New Salafi Jihadi Group in Gaza: The Sheikh Omar Hadid Brigade
17 June 2015
By Aymenn Jawad Al-Tamimi
A new group in Gaza calling itself the Sheikh Omar Hadid Brigade claimed credit
for rocket attacks on Ashkelon in late May. Omar Hadid was a key figure in the
early years of Iraq's insurgency, aligned with al-Qa'ida in Iraq leader Abu
Mus'ab al-Zarqawi. Indeed, his name was already being used in Islamic State of
Iraq material in 2006.
The use of this name, along with the fact that the
brigade's video release uses two Islamic State nasheeds ("I am not content with
a life of humiliation" and "We have the swords"), should indicate the
orientation of this new Gaza-based group towards the Islamic State, similar to
other small pro-Islamic State outfits in the area like Jamaat Ansar al-Dawla al-Islamiya
fi Bayt al-Maqdis.
The statement follows typical Salafi jihadi narrative in accusing Hamas of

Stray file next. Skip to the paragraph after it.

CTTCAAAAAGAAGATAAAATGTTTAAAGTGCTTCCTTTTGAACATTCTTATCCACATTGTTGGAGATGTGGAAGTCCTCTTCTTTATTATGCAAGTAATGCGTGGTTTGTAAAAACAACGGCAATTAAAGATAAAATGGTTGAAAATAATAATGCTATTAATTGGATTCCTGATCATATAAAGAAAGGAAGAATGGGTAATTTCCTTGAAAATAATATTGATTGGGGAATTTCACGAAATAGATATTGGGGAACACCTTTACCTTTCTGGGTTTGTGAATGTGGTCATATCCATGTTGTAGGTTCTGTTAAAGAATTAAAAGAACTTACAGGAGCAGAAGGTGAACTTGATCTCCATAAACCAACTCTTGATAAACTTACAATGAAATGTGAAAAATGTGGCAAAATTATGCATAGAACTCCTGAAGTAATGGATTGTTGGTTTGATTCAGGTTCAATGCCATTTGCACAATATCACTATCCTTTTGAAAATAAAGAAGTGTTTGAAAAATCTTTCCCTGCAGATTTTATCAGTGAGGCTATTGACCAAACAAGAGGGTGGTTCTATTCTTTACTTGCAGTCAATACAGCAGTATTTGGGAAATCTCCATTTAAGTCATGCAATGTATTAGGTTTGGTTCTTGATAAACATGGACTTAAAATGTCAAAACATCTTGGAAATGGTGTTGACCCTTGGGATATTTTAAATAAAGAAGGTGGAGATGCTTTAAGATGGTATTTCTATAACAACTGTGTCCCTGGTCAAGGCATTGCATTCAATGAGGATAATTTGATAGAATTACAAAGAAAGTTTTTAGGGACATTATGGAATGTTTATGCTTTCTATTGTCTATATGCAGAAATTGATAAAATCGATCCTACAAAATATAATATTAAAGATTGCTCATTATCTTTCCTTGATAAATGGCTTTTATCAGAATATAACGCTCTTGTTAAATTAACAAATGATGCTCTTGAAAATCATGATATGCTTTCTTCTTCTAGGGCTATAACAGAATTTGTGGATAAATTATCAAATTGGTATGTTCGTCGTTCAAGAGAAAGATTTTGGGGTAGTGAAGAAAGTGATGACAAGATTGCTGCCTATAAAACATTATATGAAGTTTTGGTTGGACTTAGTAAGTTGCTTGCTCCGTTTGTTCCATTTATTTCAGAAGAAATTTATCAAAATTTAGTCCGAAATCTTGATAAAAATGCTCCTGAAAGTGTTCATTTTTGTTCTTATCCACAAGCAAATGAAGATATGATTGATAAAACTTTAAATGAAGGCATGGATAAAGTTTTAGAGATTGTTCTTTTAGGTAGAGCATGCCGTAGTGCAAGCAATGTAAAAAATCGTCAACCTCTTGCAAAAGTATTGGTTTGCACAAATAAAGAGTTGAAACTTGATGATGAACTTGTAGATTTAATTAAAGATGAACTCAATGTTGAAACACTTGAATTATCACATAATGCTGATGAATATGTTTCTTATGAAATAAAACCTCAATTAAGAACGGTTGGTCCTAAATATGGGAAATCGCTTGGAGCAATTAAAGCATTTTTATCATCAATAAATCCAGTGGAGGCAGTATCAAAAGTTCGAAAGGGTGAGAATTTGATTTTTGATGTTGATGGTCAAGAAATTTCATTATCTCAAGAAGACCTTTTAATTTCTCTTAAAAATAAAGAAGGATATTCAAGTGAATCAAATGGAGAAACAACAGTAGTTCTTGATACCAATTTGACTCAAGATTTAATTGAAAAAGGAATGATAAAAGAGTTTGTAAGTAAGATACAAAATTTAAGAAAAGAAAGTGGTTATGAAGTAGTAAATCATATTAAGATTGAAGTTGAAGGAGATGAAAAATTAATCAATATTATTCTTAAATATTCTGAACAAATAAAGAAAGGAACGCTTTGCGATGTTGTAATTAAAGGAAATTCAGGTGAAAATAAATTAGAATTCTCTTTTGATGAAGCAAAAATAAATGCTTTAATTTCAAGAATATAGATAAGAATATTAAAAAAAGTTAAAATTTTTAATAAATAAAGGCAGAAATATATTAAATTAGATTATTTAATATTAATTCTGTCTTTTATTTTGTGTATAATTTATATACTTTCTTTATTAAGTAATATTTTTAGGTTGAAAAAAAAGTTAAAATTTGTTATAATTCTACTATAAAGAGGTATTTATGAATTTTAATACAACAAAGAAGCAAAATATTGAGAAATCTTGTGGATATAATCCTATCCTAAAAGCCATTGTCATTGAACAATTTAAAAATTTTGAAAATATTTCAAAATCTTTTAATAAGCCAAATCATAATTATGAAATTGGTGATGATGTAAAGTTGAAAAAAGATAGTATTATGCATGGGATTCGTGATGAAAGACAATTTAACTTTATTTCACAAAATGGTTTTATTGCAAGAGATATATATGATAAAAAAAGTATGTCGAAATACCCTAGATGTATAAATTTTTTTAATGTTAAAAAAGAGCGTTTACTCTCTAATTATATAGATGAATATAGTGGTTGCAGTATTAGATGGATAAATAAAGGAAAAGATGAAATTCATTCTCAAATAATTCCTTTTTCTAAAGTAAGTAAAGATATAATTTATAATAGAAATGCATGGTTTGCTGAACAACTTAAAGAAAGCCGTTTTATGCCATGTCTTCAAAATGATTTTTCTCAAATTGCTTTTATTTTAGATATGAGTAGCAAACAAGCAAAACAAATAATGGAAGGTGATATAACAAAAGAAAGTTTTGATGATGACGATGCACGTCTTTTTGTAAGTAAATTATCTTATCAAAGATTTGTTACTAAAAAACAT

collaborating with Israel, waging war on Salafi jihadis, torturing Salafi jihadi
detainees, stealing their weapons etc.. The statement emphasizes that these
Salafi jihadis have refused to be drawn into an internal confrontation that
Hamas is supposedly trying to provoke.
The ultimate point is that this Sheikh
Omar Hadid Brigade has chosen to direct its weapons at the Jews instead. The
statement concludes with demands for Hamas to (i) release Salafi jihadi
prisoners, (ii) stop engaging in media incitement etc. to provoke internecine
warfare and (iii) to restore the mujahideen's weapons and rights.
It should be noted that this statement comes in the context of some more recent
wider agitation from pro-Islamic State jihadis in Gaza, some of which, contrary
to what the Sheikh Omar Hadid Brigade makes out, appears to be targeting Hamas.
For instance, Jamaat Ansar al-Dawla al-Islamiya fi Bayt al-Maqdisrecently
claimed an IED assassination of a member of the security forces of the "apostasy
government" (i.e. Hamas) in Gaza for engaging in the "declared war on the
Nonetheless, the same problem endures for these pro-Islamic State
groups that they are too small and divided to be accepted as official Islamic
State affiliates, even as some of them have helped smuggle Gazan fighters to the
Islamic State inside Iraq and Syria.